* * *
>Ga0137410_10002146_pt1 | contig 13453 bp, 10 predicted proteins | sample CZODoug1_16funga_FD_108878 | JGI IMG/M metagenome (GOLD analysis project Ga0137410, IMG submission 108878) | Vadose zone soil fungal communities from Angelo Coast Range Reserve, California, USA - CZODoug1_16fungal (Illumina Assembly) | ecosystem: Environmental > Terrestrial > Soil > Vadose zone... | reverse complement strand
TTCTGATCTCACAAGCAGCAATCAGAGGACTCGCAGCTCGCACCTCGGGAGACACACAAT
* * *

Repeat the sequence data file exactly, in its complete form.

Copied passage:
>Ga0137410_10002146_pt1 | contig 13453 bp, 10 predicted proteins | sample CZODoug1_16funga_FD_108878 | JGI IMG/M metagenome (GOLD analysis project Ga0137410, IMG submission 108878) | Vadose zone soil fungal communities from Angelo Coast Range Reserve, California, USA - CZODoug1_16fungal (Illumina Assembly) | ecosystem: Environmental > Terrestrial > Soil > Vadose zone... | reverse complement strand
TTCTGATCTCACAAGCAGCAATCAGAGGACTCGCAGCTCGCACCTCGGGAGACACACAAT